One of the great German philosophers, Immanuel Kant, was very particular about time – almost obsessed with it; it was an insane kind of thing. Once he was going to the university. It had just rained, the road was muddy and one of his shoes got stuck in the mud. But he was so particular about reaching his classroom exactly on time, that he went there with one shoe on one of his feet, and the other shoe left in the mud. “When I return I will pick it up; if I try to pick it up now I will be a few minutes late.”
It was said that people used to set their clocks and watches when they saw Immanuel Kant going for a morning walk. It might be raining, it might be snowing, it might be any season – but his time was fixed. When he reached the university, all the professors did one thing and that was to set their watches to the right time.
He was a lifelong bachelor, dependent on a servant – much too dependent. Kant was giving him double the salary he would get anywhere else. But the servant had also become aware that Kant could not live without him. Kant would get rid of any new servant within a day – his demands about time and absolute punctuality were so difficult for new people to maintain.
The old servant never used to say, “Sir, it is lunch time.” He used to come and say, “Sir, it is one o’clock”; or at dinnertime, “Sir, it is nine o’clock”; or at sleeping time, he would come and say, “Now it is ten o’clock.” He was told the time.
One day a guest was visiting, and Kant was so involved in a complicated philosophical discussion that he forgot to look at his watch. The servant came, interrupted, and said, “Sir, it is ten o’clock.” Kant jumped – shoes, hat, and all – into his bed, and covered himself with the blanket. The guest could not believe what was happening. He asked the servant, who said, “It is time for him to go to sleep.”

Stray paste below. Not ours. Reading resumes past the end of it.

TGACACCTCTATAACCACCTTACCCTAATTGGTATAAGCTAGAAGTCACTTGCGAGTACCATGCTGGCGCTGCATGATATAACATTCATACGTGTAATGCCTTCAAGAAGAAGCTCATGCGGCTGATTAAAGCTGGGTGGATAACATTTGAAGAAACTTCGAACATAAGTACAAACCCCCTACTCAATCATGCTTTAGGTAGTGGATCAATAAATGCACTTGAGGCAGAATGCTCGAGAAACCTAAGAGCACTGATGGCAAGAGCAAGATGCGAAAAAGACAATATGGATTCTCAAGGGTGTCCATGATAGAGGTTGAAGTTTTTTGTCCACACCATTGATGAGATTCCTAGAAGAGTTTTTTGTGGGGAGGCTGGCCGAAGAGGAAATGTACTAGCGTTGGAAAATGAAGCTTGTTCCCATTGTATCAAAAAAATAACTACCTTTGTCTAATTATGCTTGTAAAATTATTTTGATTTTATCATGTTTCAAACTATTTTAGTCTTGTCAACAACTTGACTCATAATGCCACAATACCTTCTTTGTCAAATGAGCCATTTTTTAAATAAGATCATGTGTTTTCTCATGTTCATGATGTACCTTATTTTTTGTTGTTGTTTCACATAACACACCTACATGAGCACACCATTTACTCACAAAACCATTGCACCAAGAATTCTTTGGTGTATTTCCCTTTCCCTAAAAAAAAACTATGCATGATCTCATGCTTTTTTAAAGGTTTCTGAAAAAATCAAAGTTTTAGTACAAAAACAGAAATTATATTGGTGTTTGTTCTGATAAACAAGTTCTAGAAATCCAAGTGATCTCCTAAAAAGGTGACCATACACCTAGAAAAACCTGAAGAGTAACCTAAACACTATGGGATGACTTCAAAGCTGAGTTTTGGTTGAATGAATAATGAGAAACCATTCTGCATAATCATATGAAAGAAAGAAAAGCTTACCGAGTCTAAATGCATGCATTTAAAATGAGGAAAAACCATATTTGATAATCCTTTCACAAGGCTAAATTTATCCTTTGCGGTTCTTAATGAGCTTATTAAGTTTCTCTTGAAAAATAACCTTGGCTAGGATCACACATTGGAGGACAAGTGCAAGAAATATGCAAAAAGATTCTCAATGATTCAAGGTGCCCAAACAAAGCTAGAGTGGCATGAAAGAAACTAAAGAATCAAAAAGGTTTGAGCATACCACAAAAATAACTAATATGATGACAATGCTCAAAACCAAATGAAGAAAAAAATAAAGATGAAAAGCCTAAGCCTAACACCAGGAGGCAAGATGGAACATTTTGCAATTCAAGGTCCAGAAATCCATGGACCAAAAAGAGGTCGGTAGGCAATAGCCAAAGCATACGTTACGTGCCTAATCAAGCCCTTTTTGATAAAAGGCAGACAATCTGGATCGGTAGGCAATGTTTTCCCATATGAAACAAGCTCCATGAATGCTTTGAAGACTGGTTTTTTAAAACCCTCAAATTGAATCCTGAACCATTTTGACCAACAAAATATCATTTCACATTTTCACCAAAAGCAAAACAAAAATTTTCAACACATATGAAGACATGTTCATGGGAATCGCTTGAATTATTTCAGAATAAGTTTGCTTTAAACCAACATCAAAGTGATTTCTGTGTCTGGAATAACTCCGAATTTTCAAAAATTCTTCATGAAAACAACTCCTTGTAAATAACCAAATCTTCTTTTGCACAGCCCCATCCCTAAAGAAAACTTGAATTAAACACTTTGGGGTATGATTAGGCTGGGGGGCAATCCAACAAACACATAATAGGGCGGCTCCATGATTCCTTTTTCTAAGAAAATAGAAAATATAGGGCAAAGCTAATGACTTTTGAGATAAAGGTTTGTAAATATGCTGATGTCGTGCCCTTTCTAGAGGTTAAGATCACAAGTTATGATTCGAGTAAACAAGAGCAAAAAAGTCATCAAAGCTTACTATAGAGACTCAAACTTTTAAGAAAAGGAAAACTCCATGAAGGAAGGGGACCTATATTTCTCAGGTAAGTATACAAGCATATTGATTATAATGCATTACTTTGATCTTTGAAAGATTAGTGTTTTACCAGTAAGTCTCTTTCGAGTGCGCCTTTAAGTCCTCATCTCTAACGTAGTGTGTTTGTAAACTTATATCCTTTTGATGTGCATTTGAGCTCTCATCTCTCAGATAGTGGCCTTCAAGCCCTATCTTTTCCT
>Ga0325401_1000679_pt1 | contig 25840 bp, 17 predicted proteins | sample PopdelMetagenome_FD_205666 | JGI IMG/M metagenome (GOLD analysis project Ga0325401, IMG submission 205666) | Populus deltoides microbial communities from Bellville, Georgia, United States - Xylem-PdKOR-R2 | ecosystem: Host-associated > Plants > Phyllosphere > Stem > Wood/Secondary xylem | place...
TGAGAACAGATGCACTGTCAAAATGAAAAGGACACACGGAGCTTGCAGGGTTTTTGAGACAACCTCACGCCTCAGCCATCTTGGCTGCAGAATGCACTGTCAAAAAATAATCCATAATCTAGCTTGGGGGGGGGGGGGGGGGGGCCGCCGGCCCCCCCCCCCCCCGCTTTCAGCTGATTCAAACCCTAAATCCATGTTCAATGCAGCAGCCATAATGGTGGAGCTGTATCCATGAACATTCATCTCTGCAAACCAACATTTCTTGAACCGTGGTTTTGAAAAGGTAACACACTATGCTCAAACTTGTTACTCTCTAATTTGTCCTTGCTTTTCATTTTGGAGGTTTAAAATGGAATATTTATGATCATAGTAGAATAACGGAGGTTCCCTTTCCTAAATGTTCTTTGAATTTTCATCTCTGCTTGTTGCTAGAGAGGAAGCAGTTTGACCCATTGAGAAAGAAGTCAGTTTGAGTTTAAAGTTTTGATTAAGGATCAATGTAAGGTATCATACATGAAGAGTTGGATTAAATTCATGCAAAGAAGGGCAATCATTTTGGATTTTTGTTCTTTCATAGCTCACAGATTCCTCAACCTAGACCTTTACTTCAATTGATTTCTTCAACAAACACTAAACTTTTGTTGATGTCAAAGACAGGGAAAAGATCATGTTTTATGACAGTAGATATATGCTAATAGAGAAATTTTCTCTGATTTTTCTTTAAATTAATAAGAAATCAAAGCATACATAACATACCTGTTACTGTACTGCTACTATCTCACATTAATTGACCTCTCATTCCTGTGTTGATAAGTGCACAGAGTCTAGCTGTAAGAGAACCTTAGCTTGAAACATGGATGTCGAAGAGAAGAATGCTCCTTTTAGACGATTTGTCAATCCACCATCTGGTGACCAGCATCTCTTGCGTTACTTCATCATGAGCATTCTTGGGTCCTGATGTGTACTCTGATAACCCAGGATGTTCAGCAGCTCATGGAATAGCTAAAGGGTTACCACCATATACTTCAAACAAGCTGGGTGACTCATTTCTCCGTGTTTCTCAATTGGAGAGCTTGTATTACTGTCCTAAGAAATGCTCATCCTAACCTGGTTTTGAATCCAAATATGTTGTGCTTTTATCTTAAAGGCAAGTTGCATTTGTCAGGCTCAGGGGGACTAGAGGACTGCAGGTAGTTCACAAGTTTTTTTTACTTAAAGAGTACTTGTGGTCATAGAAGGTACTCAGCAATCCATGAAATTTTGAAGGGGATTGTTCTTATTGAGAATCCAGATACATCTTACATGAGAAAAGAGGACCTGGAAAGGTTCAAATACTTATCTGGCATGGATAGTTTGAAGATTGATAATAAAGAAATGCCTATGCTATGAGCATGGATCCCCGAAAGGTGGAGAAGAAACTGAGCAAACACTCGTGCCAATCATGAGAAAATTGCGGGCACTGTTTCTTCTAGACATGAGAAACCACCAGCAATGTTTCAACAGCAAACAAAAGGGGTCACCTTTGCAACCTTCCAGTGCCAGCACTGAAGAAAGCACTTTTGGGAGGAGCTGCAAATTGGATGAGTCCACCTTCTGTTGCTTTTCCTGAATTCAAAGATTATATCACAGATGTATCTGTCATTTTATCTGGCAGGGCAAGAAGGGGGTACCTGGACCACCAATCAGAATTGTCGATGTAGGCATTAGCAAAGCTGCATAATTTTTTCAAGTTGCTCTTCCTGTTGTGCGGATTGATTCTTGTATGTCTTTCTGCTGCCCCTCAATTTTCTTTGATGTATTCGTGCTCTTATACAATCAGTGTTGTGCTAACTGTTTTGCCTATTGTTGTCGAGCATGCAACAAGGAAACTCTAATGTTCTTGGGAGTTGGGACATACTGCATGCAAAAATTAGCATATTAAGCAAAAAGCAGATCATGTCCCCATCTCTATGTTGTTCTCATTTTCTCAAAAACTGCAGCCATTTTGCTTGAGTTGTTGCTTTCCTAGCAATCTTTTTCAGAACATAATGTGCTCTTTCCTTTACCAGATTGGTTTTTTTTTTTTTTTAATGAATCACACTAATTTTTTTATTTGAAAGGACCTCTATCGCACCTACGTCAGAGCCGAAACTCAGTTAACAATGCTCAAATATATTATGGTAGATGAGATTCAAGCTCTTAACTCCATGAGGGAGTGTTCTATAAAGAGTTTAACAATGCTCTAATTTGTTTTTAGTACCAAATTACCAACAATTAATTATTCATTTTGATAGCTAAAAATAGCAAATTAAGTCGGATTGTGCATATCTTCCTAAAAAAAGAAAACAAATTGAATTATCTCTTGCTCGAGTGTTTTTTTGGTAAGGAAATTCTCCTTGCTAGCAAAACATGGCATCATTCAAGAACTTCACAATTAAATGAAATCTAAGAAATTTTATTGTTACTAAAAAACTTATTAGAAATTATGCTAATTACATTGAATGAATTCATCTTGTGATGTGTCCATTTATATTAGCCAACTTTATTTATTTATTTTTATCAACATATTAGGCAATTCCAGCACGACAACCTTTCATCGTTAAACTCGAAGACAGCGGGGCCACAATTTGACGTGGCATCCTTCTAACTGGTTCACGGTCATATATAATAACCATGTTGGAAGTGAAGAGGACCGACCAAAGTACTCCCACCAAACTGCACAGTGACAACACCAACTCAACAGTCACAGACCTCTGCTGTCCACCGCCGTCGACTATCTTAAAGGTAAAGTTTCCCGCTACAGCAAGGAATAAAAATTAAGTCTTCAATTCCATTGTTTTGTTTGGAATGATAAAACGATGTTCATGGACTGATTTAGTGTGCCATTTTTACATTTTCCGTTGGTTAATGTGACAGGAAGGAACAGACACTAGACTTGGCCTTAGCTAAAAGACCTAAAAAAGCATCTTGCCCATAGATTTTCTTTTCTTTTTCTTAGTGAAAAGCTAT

The guest said, “But he could at least have said ‘good night’ to me.” The servant said, “He does not waste a single moment. You have seen the shoes and hat…he has not even changed them, because that would take time.”
He used to get up at three o’clock in the morning; and that was the most difficult thing, where every servant failed. Just this one servant, who had been with him almost his whole life…. Once in a while he wanted more money, and if he did not get it, he would go away – knowing perfectly well that tomorrow he would be called back. New servants would be hired, because Kant was also tired of the man – he was always asking for more money, a bigger salary – but no other servant was even remotely a substitute.
The real problem was at three o’clock, early in the morning…. Kant used to explain to his servants, “At three o’clock, whatever happens, you have to pull me out of bed. I will fight you – I may beat you. You have to beat me. You have to wrestle with me, whatever happens, because I am asleep and I want to sleep at that moment. But that is my regular life; at three o’clock I have to get up.”